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Practices of Looking: An Introduction to Visual Culture Paperback – March 15, 2001

ISBN-13: 978-0198742715 ISBN-10: 0198742711 Edition: 1st

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Product Details

  • Paperback: 385 pages
  • Publisher: Oxford University Press; 1st edition (March 15, 2001)
  • Language: English
  • ISBN-10: 0198742711
  • ISBN-13: 978-0198742715
  • Product Dimensions: 9.7 x 0.8 x 6.8 inches
  • Shipping Weight: 1.5 pounds
  • Average Customer Review: 4.0 out of 5 stars  See all reviews (29 customer reviews)
  • Amazon Best Sellers Rank: #249,370 in Books (See Top 100 in Books)

Editorial Reviews


This is a great book and I think it will be very useful to those teaching visual communication (and visual culture) courses. Professor Sandra Moriarty, Journalism and Mass Communication, University of Colorado

This volume is a comprehensive and compelling introduction to the wide range body of critical thought that is now being combined under the banner of visual culture. Nick Mirzoeff, Department of Art, SUNY at Stony Brook

This strikes me as an excellent book. It is one of those rare texts that is extremely clear, introductory but not pedestrian; it flows so easily that is seems like it must have been a pleasure for the authors to write. Professor Amelia Jones, Department of Art History, University of California, Riverside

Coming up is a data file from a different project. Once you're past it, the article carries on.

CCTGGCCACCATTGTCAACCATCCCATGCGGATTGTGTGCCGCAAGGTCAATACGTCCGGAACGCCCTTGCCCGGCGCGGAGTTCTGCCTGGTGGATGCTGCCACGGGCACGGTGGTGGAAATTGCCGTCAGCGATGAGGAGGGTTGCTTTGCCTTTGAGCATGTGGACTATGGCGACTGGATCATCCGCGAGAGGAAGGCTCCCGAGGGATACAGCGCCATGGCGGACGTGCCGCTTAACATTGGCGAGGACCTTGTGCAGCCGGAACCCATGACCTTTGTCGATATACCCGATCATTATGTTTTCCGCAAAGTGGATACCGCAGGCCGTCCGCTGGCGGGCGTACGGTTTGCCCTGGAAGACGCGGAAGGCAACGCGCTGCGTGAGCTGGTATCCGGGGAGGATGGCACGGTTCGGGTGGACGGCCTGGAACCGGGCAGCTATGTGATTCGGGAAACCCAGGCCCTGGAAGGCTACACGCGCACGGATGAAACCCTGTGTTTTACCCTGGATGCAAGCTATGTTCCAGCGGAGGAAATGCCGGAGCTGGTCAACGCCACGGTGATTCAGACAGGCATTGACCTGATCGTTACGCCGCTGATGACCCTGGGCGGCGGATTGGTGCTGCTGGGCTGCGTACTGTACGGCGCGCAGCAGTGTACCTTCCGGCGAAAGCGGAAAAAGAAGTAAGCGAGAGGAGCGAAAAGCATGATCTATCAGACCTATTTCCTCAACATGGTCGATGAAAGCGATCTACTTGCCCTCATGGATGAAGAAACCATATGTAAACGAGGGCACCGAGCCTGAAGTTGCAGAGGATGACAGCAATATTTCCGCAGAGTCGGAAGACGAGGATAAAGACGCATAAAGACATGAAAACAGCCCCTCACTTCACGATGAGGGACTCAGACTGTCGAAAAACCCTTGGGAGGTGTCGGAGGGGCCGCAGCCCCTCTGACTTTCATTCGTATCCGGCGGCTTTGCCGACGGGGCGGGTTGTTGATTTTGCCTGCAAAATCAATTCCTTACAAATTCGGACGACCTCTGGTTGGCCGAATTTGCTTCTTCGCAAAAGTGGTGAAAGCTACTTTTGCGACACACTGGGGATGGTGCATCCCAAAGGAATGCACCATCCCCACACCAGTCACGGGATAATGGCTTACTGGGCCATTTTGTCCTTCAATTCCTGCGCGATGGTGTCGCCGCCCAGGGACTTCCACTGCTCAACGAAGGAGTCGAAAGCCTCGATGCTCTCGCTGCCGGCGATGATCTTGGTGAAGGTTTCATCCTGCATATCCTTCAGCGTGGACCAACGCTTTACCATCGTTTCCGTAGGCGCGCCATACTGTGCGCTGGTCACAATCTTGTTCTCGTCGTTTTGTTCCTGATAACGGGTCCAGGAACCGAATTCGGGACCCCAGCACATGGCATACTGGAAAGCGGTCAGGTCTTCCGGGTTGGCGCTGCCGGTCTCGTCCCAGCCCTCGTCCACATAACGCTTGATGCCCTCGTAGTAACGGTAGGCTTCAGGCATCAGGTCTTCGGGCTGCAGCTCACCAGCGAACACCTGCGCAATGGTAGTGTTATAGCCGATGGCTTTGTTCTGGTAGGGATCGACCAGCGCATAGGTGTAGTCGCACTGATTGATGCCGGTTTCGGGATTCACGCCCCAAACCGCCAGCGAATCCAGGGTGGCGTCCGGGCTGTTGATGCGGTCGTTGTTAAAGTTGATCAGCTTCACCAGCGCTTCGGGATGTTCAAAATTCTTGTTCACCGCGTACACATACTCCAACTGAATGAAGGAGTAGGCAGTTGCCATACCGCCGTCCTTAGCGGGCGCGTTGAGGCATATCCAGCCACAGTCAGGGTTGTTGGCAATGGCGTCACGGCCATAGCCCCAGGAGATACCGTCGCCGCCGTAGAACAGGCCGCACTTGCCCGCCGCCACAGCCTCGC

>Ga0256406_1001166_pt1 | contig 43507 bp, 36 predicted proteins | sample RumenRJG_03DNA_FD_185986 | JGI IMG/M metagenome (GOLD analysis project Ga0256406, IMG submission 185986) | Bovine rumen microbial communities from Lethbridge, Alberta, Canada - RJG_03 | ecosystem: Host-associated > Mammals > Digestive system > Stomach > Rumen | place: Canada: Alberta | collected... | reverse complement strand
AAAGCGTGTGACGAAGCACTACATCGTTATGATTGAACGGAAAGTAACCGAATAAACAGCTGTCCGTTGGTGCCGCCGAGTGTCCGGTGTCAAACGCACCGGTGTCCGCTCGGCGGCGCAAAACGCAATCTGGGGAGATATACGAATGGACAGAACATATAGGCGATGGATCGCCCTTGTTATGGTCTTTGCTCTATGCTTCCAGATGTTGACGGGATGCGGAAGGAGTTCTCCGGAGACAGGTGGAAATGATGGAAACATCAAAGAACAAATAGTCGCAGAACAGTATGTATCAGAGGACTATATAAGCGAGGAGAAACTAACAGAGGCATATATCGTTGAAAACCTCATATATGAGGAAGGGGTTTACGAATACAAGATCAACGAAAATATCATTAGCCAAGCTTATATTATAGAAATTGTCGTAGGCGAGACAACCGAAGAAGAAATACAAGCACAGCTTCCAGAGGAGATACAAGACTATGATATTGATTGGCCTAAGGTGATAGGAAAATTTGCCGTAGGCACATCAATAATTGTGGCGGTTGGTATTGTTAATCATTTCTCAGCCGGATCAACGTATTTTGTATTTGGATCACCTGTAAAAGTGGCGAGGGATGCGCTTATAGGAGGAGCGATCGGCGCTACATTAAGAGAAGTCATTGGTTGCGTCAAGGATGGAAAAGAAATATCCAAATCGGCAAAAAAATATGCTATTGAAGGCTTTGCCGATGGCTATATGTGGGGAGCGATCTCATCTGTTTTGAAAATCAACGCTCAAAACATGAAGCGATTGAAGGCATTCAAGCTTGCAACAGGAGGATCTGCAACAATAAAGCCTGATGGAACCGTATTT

`Overall, Practices of Looking is a superb text for both beginning and advanced students in visual culture and communications related coursesThe text is both easily understood and engaging to the reader, and presented in a manner that allows for thorough absorbtion of most topics.' Joel Davies, Creighton University

About the Author

Marita Sturken is Associate Professor at the University of Southern California, teaching cultural studies, popular culture, and issues of technology and culture. She previously worked as a critic in independent film and video, and is the author of; Tangled Memories: The Vietnam War, the AIDS Epidemic and the Politics of Remembering, University of California Press (1997) and Thelma and Louise, British Film Institute Modern Classics Series (2000). Lisa Cartwright is Associate Professor at the University of Rochester, and Director of the Susan B. Institute for Gender and Women's Studies. She is the author of Screening the Body: Tracing Medicine's Visual Culture and co-editor of The Visible Woman: Imaging Technologies, Gender and Science

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Customer Reviews